In the late 1990s, when I was in graduate school in Canada, there was an ongoing debate about what it meant to be a Canadian. Some of this soul-searching can be attributed to the fallout of the failed 1995 Quebec referendum. It was also a product of Canadian’s reflecting on how it should deal with a diverse population that included multi-lingual, multi-ethnic, minority groups, along with both liberal and illiberal minorities. For many in Canada, the mosaic metaphor that animated many discussions also present a challenge for how the unify the country, while still respecting diversity.
As an American in Canada, the idea of a mosaic was a stark contrast to the “melting pot” American metaphor. America was a place that adopted what was best from other cultures and made it our own. Whether it was art, music, clothing, or food, if was seen as valuable it was embraced. But if America was a melting pot, what did it mean to be an American?
I remember a professor of mine asking just this question. He claimed that just as it was difficult to determine what it meant to be a Canadian, it was also difficult to identify what it meant to be an American. In reality it isn’t a difficult question—or at least it shouldn’t be a difficult one. My answer is simple: to be an American, one need only swear to uphold certain principles and ideals. The Constitution, interpreted by the courts and supplemented by documents such at the Federalist Papers and the Declaration of Independence, are the embodiment of these principles and ideals. If you buy into those, then you are an American.
Here is the oath that those becoming citizens take:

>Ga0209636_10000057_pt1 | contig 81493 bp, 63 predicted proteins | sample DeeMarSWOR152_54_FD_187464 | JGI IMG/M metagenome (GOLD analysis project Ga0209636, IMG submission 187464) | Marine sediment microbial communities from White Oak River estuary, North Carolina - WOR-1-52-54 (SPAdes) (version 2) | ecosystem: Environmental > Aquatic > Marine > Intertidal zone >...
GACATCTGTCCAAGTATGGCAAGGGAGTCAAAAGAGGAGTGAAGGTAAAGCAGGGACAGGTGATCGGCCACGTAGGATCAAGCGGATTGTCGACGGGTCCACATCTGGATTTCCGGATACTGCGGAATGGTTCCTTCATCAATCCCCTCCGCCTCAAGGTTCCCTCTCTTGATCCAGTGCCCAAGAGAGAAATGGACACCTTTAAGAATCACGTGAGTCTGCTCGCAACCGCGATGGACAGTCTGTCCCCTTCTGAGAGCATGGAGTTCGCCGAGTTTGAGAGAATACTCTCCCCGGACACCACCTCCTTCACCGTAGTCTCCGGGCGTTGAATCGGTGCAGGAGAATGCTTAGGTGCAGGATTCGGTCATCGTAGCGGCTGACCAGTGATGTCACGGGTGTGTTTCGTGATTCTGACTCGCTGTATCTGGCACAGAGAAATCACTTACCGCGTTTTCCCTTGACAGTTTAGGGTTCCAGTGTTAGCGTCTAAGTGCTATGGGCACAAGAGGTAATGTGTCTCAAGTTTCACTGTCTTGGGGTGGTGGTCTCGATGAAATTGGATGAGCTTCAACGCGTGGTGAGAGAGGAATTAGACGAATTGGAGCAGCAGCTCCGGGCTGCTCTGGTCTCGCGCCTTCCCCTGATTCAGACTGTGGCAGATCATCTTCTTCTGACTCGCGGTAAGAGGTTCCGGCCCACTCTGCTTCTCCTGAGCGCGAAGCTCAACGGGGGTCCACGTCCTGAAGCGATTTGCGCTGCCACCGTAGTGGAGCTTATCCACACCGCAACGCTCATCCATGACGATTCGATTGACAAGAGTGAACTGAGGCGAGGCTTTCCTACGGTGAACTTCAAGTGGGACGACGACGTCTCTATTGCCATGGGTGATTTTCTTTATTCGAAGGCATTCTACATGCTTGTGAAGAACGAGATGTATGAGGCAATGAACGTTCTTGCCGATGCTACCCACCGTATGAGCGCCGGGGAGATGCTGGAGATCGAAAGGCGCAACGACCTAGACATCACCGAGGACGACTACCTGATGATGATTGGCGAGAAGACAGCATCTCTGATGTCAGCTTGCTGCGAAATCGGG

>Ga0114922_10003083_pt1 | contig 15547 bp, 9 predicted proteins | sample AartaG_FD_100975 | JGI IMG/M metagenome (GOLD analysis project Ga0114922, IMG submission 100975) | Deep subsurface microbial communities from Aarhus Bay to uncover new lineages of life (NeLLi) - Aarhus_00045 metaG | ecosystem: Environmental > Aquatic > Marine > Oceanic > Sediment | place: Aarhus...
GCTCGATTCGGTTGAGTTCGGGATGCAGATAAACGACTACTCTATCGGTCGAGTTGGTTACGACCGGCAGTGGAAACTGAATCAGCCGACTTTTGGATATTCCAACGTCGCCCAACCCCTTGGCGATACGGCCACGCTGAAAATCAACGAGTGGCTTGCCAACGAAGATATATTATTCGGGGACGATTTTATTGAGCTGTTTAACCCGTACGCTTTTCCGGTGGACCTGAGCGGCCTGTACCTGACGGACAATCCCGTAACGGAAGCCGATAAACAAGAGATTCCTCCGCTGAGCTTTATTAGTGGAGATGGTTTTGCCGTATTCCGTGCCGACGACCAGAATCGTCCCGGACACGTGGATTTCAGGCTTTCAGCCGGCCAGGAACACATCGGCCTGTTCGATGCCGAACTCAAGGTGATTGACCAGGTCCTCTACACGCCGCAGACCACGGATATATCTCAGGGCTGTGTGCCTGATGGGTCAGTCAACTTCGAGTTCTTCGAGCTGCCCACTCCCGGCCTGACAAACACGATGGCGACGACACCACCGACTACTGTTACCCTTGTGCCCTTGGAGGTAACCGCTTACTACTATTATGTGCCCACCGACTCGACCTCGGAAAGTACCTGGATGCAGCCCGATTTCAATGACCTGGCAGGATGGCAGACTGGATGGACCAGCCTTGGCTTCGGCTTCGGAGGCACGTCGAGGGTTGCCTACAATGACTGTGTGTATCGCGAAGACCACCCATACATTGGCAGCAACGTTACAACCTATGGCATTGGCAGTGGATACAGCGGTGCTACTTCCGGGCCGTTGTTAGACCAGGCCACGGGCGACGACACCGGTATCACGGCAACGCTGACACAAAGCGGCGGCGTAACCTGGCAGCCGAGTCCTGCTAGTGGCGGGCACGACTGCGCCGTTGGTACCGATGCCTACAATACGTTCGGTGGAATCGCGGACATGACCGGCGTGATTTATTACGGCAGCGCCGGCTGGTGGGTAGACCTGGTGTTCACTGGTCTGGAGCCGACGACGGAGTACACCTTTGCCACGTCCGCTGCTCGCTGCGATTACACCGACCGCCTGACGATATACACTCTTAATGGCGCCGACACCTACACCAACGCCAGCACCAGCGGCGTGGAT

I hereby declare, on oath, that I absolutely and entirely renounce and abjure all allegiance and fidelity to any foreign prince, potentate, state, or sovereignty of whom or which I have heretofore been a subject or citizen; that I will support and defend the Constitution and laws of the United States of America against all enemies foreign and domestic; that I will bear true faith and allegiance to the same; that I will bear arms on behalf of the United States when required by the law; that I will perform noncombatant service in the armed forces of the United States when required by the law; and that I take this obligation freely without any mental reservation or purpose of evasion, so help me God.
In case you are wondering, the “so help me God” clause is optional. Just as there is no religious test in the Constitution to hold office, there is no religious test to become a citizen:
If you are unable or unwilling to take the oath with the words “on oath” and “so help me God” included, you must notify USCIS that you wish to take a modified Oath of Allegiance. Applicants are not required to provide any evidence or testimony to support a request for this type of modification. See 8 CFR 337.1(b).
All of this is just a long-winded way of saying that the President’s recent statement is about doing away with due process is extremely disturbing:
We cannot allow all of these people to invade our Country. When somebody comes in, we must immediately, with no Judges or Court Cases, bring them back from where they came. Our system is a mockery to good immigration policy and Law and Order. Most children come without parents…
— Donald J. Trump (@realDonaldTrump) June 24, 2018
This is one of the most un-American things a president could say. We are a nation of laws, and even though these individuals are not citizens, they are potentially acting within the laws that cover asylum.
On this 4th of July, it is time for the President to remember that being an American isn’t about singing an anthem or standing for flag: its about respecting our Constitution and the rule of law.